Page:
Rather than getting support and back-up, those moral-minded Adopt-a-wanna-bes got blasted, banned, then vilified (by other AP's) for sharing what they suspected, and knew.... and shared.

Why is that?

WHY are critics blasted soooooooooo much by American Adopters and their fellow pro-adoption advocates?

Anyone care to share the rationale behind the narrow-minded self-serving arguments made by pro-life-adopters?

Because didn't you know,

Because didn't you know, adoption is always good. Saying unkind things about adoption is bad.

I know some of the whistle blowers from the last several years and learned a few lessons along the way. Some of those people received hate mail. Some had to unlist their phone numbers. Most were shunned by the larger adoptive community. I have refused to go on record with media recently because speaking out shouldn't mean putting my family at risk of negative fallout.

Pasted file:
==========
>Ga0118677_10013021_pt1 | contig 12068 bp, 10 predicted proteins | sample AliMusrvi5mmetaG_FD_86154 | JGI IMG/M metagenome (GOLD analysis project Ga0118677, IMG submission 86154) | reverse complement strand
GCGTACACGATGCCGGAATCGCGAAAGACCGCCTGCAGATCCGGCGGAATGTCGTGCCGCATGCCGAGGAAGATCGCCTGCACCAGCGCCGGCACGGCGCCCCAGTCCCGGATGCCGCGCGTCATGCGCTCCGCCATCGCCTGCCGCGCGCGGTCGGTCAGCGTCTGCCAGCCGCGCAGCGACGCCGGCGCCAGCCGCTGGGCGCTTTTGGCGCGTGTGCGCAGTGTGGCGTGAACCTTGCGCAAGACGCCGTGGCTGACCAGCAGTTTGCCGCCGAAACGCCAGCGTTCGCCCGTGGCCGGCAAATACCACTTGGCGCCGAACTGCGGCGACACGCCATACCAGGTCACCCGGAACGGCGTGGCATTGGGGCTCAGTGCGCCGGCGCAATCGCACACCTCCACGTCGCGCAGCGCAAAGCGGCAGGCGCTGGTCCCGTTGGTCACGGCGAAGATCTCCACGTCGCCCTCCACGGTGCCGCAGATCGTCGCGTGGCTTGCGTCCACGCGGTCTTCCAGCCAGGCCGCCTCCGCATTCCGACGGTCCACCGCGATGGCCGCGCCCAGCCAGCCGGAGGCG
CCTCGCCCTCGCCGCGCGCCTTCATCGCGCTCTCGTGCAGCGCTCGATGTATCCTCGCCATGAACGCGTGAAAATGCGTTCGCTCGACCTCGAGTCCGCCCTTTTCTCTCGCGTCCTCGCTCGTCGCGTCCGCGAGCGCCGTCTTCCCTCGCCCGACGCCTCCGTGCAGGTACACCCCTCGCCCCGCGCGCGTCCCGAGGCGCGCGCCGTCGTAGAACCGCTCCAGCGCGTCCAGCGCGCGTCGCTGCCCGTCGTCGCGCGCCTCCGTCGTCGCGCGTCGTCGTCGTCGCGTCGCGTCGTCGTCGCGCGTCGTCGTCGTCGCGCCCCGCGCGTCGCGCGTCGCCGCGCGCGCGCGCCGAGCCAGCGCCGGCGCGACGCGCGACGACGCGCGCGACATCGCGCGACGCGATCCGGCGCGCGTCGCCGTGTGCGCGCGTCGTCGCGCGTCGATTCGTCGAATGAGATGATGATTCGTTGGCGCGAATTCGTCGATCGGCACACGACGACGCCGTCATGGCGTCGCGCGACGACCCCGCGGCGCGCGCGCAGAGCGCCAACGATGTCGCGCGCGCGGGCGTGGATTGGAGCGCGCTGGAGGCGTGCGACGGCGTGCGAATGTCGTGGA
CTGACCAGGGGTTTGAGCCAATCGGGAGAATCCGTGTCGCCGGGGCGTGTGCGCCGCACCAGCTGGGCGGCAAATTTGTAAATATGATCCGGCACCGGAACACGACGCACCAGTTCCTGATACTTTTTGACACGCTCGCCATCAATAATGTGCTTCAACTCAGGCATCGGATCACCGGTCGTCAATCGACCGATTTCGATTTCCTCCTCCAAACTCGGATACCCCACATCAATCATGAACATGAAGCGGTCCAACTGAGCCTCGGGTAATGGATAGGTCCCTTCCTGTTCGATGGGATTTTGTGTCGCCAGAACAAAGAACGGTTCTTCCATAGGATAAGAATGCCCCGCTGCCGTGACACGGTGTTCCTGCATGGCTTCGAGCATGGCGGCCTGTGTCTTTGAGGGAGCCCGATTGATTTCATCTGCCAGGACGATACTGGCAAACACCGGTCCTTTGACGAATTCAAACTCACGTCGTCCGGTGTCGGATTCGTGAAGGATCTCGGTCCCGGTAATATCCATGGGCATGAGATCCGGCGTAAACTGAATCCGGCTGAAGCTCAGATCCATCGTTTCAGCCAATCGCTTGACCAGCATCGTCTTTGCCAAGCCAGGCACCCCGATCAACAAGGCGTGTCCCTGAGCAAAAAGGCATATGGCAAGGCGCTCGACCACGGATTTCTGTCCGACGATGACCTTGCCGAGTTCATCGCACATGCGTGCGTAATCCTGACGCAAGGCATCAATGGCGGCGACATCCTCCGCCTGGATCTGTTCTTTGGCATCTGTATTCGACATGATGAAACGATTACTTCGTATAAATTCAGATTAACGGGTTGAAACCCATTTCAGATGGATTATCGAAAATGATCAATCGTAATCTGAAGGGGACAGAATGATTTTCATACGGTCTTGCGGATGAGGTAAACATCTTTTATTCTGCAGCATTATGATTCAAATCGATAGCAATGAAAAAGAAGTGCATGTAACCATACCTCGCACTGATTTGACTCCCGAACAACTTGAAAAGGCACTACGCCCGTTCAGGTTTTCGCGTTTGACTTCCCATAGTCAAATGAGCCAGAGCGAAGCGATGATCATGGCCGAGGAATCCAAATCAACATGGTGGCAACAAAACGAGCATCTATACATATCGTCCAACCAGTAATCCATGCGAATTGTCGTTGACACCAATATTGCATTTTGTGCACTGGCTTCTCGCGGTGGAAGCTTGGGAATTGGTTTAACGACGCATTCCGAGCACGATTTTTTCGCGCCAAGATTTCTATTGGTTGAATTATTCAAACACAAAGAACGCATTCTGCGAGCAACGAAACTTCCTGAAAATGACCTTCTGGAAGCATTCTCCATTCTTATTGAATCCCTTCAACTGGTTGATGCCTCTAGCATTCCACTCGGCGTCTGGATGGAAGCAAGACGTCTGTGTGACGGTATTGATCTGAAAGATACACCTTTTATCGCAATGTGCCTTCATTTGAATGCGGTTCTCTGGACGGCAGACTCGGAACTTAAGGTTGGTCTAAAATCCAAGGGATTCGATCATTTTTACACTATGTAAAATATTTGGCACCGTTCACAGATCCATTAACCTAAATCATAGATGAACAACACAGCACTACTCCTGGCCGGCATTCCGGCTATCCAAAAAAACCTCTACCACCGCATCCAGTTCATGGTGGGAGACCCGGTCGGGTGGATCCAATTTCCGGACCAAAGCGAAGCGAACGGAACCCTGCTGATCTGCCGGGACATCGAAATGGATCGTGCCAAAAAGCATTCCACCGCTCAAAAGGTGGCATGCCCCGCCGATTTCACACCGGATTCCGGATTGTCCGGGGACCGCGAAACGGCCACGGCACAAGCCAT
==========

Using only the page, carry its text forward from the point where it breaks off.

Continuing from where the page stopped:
The same goes for adoptees who have spoken out (esp the international adoptees). Treated as somehow ungrateful. People have asked them why they don't go back to to their countries of birth since they obviously don't like it in America. No wonder you don't hear from many of these people anymore.

Thankfully there are new survivors, who are pissed off and deciding to take the reigns and push for change.

*big sigh*

Here's hoping PPL will be around for years to come. It's going to be a fantastic resource for aging adoptees trying to make sense of their life stories.

Threats

I know some of the whistle blowers from the last several years and learned a few lessons along the way. Some of those people received hate mail. Some had to unlist their phone numbers. Most were shunned by the larger adoptive community. I have refused to go on record with media recently because speaking out shouldn't mean putting my family at risk of negative fallout.

Ditto.

Finding safe places/people.... not easy, is it?

<fading into black>

Wake up call....

For many years now I have seen APs been subjected to flaming from the pro-Adoption fraternity, claiming that such evidence does not exist.
I was silent while I saw them vilified on forums. I was silent when I would read the news. I was silent far too long. We can no longer avoid it.
For other APs who still are silent, well, here's your wake up call! Read this: http://findingfernanda.com/?p=418

Good freakin grief

<shaking head>